Construction on a new $8.2 million hospital is scheduled to begin early next year in this small, south-central Kansas community.
The project is in response to conditions common in many parts of rural Kansas where an increasingly aging population often is treated in outdated hospital facilities.
A quarter of Kiowa's approximately 1,000 residents are age 65 or older, more than half the town is at least 45 years old, and 80 percent of the critical access hospital's business is from Medicare patients, said Alden Vandeveer, chief executive of the Kiowa District Hospital.
"It's definitely an aging population and we are going to need in the future some pretty good resources for the seniors," he said. "The (hospital) board is real interested in making sure we have the facilities and equipment to serve the community, that the people here have what they need right here at home. We're 20 miles from anywhere."
The current hospital simply wasn't filling the community's needs, he said.
"For example, right now we have shared bathrooms — the old '50s-style bath at the end of the hall, two rooms share one toilet. And the toilet space is so small that if you have a heavy patient, they could get trapped in there — and we have 100-pound nurses who would have trouble getting them out," Vandeveer said.
The hospital's operating room "is unbelievably small — I've never seen one this small. It is the original O.R. — 61 years old," Vandeveer said. "It might be 200 square feet, if you're stretching it."
The new operating room will be 450 square feet, and the entire facility will be 25,500 square feet — about 40 percent larger than the existing hospital. In the new hospital, there will be eight rooms for patients, each equipped with a private restroom.
Hill-Burton era hospitals
Many rural hospitals were built with Hill-Burton Act funds in the 1940s and '50s, said Melissa Hungerford of the Kansas Hospital Association. The 1946 act, part of an initiative by President Harry Truman to improve the nation’s hospital capacity in the aftermath of World War II, provided grants and guaranteed loans for hospital construction.
The majority of Kansas’ 83 critical access hospitals might have been built during that era, Hungerford said, though an exact count is not available.
"There's only so far you can improve on those older structures," Hungerford said. "So many of them have added a wing, remodeled this, changed the front, done those kinds of things over the years. A lot of our hospitals are faced with not being able to just fix what they have. It makes sense that they have to address larger problems like wiring or fire safety."
The need for new wiring, fire sprinklers, accessibility for disabled patients, and sufficient space for modern health care equipment were all behind the construction project now underway at Medicine Lodge Memorial Hospital — another critical access facility 24 miles north of Kiowa — said administrator Kevin White.
Medicine Lodge is renovating half of the existing 36,000 square feet and adding on 17,000 square feet. Some of the new space is aimed at attracting part-time specialists who keep multiple offices around the region.
“We have some areas built in to make it a little more attractive to specialists, for them to have a place to come to for a clinic a day, a month or every two weeks. We had trouble getting that kind of participation,” with the space they have now, White said.
Given the recent recession, the hospital’s board expressed concern about the timing of the project, but decided to move forward after the county’s voters approved a bond to support the project.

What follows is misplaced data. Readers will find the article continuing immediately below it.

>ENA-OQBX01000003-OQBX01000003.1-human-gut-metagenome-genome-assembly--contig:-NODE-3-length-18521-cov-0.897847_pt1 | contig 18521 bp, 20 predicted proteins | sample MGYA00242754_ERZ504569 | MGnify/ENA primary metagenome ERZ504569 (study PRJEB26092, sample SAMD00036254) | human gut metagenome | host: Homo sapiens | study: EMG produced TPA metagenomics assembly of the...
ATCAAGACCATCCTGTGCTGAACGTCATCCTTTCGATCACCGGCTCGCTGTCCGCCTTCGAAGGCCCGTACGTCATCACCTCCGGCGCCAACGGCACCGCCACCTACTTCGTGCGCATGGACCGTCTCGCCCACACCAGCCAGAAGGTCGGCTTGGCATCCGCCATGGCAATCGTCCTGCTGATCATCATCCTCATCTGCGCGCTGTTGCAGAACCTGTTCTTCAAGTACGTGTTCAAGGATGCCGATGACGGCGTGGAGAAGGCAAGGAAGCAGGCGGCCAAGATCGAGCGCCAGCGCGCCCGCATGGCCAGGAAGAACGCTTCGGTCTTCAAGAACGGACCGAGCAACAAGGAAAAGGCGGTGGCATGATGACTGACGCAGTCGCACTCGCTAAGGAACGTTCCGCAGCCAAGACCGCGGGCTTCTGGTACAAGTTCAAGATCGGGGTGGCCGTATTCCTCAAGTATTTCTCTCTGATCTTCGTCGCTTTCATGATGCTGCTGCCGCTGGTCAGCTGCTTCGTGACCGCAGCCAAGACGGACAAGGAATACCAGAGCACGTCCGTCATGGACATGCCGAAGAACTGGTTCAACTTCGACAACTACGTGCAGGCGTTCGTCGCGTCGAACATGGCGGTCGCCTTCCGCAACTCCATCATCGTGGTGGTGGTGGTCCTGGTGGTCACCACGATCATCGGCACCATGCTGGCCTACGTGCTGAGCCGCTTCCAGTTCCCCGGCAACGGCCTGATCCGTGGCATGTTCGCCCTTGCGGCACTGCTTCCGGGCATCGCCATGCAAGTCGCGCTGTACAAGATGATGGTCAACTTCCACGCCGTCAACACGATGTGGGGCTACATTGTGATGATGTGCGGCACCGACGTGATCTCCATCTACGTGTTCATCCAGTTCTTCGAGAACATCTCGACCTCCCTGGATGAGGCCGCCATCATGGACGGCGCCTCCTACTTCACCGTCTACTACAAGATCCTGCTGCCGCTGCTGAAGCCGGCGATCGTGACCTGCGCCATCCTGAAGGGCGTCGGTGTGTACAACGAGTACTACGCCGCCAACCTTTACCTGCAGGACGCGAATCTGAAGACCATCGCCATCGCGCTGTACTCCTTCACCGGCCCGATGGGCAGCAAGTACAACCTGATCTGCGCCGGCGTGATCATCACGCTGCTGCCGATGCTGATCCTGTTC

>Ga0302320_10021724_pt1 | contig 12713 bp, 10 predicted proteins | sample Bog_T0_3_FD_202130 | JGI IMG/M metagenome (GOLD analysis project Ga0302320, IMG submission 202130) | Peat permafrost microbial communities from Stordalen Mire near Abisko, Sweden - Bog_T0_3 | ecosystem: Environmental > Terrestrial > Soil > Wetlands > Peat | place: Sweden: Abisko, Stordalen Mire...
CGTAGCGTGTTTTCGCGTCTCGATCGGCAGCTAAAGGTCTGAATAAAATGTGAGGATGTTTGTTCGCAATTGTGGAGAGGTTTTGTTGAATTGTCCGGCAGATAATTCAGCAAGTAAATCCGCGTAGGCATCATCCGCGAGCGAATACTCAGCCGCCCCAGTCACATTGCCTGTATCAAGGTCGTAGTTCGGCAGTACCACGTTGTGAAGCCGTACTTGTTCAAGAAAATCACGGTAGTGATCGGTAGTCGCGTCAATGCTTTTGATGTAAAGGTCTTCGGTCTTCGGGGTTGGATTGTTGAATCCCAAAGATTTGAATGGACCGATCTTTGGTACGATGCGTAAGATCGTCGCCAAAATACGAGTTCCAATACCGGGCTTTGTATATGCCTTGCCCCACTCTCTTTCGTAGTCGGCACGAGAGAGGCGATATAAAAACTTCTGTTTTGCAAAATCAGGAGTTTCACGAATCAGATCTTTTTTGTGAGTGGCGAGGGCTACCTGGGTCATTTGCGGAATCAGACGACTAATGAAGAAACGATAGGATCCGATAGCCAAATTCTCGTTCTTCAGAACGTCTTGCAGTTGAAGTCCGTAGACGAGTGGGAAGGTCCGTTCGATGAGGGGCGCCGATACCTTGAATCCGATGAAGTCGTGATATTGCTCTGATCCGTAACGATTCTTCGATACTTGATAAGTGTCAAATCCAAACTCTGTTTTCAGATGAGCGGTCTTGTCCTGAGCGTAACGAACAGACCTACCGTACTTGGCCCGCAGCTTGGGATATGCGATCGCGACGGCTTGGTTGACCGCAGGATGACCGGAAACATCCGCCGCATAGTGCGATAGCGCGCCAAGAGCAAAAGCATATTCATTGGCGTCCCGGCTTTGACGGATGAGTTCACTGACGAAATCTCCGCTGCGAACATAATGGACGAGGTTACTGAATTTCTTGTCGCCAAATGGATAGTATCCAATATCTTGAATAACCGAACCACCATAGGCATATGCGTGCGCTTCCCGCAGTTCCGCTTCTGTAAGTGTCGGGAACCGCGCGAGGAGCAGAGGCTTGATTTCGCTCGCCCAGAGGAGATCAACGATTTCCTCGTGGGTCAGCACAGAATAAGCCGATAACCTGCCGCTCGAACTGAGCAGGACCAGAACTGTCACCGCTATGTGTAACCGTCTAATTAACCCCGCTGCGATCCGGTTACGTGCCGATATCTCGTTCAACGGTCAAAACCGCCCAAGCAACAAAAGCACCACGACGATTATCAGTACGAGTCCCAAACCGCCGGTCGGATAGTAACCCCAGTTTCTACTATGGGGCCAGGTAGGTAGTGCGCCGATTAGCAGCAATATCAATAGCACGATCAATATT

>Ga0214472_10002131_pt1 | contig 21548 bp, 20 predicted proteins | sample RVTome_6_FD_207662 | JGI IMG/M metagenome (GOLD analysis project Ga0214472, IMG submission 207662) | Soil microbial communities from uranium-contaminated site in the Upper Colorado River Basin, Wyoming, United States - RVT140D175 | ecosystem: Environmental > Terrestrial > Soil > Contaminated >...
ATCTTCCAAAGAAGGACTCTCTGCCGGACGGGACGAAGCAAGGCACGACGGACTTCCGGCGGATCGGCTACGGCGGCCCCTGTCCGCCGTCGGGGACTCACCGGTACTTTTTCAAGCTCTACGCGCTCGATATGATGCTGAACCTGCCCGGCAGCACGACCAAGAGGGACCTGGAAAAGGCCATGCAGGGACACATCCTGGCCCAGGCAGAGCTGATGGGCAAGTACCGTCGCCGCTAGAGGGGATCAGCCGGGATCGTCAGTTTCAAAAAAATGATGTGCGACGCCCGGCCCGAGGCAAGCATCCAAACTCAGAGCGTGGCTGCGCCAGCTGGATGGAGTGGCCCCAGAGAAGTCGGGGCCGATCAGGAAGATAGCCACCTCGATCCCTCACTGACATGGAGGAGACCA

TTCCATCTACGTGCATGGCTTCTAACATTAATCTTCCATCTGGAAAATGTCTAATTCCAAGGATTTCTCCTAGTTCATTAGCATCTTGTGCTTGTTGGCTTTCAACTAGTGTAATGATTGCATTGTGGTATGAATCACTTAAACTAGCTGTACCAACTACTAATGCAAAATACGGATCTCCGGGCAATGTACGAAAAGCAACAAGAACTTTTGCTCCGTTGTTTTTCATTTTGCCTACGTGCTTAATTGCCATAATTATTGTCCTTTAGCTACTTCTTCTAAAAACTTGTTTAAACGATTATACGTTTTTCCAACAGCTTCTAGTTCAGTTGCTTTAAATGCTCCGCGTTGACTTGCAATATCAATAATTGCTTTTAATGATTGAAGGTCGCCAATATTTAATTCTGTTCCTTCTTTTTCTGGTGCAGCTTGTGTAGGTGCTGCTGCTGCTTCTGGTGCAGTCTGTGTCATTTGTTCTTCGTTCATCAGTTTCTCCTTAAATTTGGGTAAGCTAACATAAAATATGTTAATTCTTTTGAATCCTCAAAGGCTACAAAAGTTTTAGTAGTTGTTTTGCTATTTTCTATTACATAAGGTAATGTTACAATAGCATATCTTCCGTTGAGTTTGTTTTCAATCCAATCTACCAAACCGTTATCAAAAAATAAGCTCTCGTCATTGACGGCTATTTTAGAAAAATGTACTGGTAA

"The board always has that fiduciary concern. With things are like they are now, (the concern was) how are you going to pay for it. With the county picking up a big tab, that helps. As long as the critical access cost reimbursement continues for at least a few years, we should be ok,” White said.<a name="continued"></a>
Funding for the construction in both Medicine Lodge and Kiowa came, in part, from a $10 million bond approved by Barber County in 2011. About $4 million was slated for Kiowa, and about $6 million for Medicine Lodge. The hospitals are each owned and operated by their respective municipalities, and the bond marks the first funding to come from the county for the hospitals, White said.
“Before that, the hospitals weren't supported by the whole county, they were just supported by their respective districts. Operationally, we still operate from tax support from our local hospital districts,” White said.
Funding for the projects also came via loans from the U.S. Department of Agriculture Rural Development Center. Medicine Lodge borrowed $4.5 million from the USDA, and Kiowa borrowed $4.2 million.
Vandeveer, Kiowa’s administrator, said the hospital and its nursing home also formed a non-profit organization — the Friends of Kiowa District Hospital and Manor Foundation — to solicit donations for facility improvements. So far, it has collected nearly $500,000, he said.
"That's how we are expecting to fund a good portion of the equipment and everything for the new hospital," Vandeveer said. "Going forward it will help fund additional facilities."
He said building the new hospital on 12 acres at the edge of town would give it flexibility for future growth. Soon, he said the hospital district also would need to do something about its aging, 36-bed nursing home facility, which was built in 1964.
"It's well maintained. We — knock on wood — don't have many problems. But I'm trying to interest the board in some sort of new nursing facility at some point." Vandeveer said.
"That's 'blue-skying', not carved in granite yet, but that's what's on the horizon. We've got to get this (hospital) built first," he said.
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